Cyprus will emerge stronger from the recent downturn, says Governor of CB

Cyprus will emerge stronger from the recent downturn, says Governor of CB

Cyprus will slowly but steadily emerge stronger from the recent downturn, the Governor of the Central Bank of Cyprus Chrystalla Georghadji believes.

Speaking at the 2015 Cyprus Investors’ Summit, organized by the Cyprus Investment Promotion Agency (CIPA), Georghadji said that a series of reforms have taken place following the unprecedented and challenging events our banking system and the wider economy faced during 2013.

She added that important steps towards fully restoring confidence and stability have been taken, in cooperation with our European partners (the ECB, the IMF, and the European Commission) and the four most significant banks (Bank of Cyprus, Cooperative Central Bank, Hellenic Bank and Russian Commericial Bank) are now directly supervised by the European Central Bank.

‘The Cypriot economy and society in general have exhibited considerable flexibility and endurance, keeping the country resilient even after the recent dramatic developments. In particular, while Troika in its fifth assessment of the Cyprus economic adjustment programme last July, predicted a real GDP decline of approximately 4.2% for 2014, the most recent revised forecasts by the IMF and the European Commission project a real GDP decline of 3.2% and 2.8%, respectively. Even better, according to the latest available data, the Central Bank of Cyprus expects a decline of around 2.5%. For 2015 the economy is expected to do better and rebound with a marginal positive growth`, she noted.

The developments regarding public finances, she said, were significantly better than expected compared to past estimates by our international lenders. `In its fifth assessment Troika forecasts a budget deficit of 4.7% of GDP for 2014. However, most recent estimates suggest that the budget deficit will be substantially smaller. This revision enables a relatively more optimistic fiscal outlook for 2015, provided of course that the consistent and prudent implementation of the state budget continues`, she added.

It is important for the wider economy and public finances, Georghadji said, that the €1 billion buffer provided within the €10 billion Troika programme will not be needed to cover any capital shortfalls in the banking system.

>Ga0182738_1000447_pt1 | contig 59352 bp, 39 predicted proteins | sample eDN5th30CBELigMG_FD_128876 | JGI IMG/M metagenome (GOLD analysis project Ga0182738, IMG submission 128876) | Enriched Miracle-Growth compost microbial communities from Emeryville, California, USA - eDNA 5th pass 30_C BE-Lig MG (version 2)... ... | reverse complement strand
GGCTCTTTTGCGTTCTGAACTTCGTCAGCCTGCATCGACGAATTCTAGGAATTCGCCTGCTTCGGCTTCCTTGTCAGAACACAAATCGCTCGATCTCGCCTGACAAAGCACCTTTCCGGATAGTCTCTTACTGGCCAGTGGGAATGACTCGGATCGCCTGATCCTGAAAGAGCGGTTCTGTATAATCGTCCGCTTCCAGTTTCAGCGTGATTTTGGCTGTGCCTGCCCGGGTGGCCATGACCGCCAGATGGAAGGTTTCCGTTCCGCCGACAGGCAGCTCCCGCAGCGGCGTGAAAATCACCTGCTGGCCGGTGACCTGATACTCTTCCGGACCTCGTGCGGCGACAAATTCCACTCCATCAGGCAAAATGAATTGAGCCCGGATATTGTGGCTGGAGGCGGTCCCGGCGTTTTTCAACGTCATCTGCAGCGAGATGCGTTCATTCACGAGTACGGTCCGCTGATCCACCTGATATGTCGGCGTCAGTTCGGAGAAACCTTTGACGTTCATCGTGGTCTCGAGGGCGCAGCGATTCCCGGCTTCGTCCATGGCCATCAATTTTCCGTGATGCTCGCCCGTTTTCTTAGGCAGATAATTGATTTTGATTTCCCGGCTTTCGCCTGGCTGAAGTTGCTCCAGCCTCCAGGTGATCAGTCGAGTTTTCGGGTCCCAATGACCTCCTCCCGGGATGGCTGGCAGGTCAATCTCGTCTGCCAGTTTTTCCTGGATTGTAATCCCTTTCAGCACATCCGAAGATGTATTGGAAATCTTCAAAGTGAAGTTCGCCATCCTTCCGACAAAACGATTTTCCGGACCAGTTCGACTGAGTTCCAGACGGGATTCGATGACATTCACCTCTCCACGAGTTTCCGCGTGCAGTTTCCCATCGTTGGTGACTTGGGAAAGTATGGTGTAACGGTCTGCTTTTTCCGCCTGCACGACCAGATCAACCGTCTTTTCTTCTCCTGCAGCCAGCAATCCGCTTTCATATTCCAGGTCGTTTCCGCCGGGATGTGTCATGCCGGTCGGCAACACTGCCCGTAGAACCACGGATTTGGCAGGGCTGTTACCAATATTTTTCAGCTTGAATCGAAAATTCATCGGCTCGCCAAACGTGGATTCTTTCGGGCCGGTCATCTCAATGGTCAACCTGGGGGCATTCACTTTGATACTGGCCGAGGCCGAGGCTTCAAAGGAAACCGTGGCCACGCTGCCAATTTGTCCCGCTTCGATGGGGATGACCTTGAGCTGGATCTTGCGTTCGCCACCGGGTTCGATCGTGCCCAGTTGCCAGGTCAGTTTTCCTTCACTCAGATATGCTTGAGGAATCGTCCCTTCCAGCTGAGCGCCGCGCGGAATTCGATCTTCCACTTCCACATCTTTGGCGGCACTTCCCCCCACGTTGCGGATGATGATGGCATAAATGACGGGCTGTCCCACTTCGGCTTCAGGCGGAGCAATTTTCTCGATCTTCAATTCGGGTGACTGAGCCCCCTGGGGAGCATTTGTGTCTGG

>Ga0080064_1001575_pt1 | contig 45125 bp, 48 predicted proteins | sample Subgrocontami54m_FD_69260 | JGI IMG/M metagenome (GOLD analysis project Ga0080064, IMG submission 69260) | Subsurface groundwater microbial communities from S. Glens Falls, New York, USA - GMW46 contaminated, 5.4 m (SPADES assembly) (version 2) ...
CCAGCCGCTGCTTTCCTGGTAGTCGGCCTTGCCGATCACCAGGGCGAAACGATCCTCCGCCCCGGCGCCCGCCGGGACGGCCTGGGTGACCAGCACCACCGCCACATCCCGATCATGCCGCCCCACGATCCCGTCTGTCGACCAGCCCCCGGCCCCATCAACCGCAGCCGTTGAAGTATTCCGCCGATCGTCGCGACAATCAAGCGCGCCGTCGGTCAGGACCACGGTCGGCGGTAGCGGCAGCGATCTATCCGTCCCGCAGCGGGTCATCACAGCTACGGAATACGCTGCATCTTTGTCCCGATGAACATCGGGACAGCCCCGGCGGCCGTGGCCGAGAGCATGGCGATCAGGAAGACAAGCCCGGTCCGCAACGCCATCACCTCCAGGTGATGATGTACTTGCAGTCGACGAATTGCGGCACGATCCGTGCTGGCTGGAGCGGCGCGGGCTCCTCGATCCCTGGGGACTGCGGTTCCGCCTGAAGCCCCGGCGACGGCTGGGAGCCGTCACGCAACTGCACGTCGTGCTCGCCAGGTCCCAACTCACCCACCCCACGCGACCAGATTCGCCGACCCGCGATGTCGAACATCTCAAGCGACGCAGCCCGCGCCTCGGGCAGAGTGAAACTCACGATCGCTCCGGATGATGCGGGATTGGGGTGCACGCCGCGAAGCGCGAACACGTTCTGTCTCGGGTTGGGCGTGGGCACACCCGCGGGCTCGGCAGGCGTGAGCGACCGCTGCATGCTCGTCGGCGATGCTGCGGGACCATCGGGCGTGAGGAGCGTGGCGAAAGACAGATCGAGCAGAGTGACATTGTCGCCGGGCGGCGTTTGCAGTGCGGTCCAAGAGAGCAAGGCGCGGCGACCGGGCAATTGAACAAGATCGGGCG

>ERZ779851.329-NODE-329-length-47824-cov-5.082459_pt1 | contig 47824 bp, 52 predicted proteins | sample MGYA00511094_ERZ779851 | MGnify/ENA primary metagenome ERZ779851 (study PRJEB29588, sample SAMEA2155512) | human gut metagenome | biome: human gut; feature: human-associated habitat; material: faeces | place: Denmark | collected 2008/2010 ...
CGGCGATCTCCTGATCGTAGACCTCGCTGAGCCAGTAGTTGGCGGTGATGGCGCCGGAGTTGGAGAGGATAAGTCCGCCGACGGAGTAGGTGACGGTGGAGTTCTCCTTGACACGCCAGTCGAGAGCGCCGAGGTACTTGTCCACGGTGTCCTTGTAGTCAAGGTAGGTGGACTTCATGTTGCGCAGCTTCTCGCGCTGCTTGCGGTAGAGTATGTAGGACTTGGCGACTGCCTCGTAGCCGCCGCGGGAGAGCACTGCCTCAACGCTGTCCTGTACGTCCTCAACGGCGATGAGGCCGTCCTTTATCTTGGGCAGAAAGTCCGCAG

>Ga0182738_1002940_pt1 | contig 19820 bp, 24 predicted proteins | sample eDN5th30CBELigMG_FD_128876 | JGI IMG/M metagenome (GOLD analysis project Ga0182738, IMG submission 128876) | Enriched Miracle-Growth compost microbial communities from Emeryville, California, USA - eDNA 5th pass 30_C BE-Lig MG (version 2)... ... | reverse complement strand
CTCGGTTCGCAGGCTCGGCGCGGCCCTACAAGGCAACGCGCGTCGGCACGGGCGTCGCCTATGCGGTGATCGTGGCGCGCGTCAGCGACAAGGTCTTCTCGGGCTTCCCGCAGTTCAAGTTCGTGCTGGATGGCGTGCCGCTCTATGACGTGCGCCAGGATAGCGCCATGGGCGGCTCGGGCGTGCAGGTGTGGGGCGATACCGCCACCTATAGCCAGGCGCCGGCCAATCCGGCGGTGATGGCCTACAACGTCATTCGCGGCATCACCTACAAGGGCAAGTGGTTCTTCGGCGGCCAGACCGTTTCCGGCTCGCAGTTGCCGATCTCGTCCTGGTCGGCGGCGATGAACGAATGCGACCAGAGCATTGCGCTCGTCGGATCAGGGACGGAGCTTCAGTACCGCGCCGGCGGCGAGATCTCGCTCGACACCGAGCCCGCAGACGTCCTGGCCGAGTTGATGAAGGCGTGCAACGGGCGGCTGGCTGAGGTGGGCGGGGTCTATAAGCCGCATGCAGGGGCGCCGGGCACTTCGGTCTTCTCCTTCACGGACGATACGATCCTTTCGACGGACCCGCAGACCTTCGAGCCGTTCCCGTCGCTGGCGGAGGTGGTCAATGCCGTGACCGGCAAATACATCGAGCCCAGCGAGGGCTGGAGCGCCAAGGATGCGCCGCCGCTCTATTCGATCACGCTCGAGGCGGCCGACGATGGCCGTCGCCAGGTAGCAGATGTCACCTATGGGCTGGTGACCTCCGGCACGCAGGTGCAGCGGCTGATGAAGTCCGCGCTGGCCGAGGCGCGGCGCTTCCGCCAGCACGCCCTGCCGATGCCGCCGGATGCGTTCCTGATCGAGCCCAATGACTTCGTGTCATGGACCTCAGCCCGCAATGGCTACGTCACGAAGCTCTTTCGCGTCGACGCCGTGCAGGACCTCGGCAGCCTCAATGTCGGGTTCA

The improving capital position of the banks, she noted, provides the opportunity to either reduce the lending required from the programme and the national debt by €1 billion, or consider whether this may be allocated to other areas.

`A further positive development is the high level of foreign investment injected across our banking sector by renowned international investors and institutions. In the past 18 months, experienced foreign investors have participated with significant funds and have taken substantial positions in several banks incorporated in Cyprus`, she added.

These capital injections, she said, constitute some of the largest foreign investments seen in the history of the Cypriot economy.

`This provides encouragement and affirm indication that the confidence of the international community is returning to the Cyprus banking sector. It is pleasing to see that the recent restructuring work and reforms made in the sector and the wider economy are already delivering promising results, and the sector is coming out of this difficult juncture in a strong and healthier condition`, she stressed.
The CB Governor said that restructuring and cleaning up a bank’s balance sheet is not easy, and market conditions remain challenging.

However, she noted, this also provides opportunities. `We remain fully committed to the implementation of the programme agreed with the international lenders and in re-establishing a thriving banking sector that can effectively meet the needs of businesses and households`, she added.

“I remain positive that the Cyprus economy will come out stronger from the current crisis. Cyprus is a European Union member state; it has a strategic location between three continents, well performing industries such as tourism and shipping and is expecting further investment in the energy sector. Moreover, it maintains a strong financial services infrastructure, experience and know-how`, she concluded.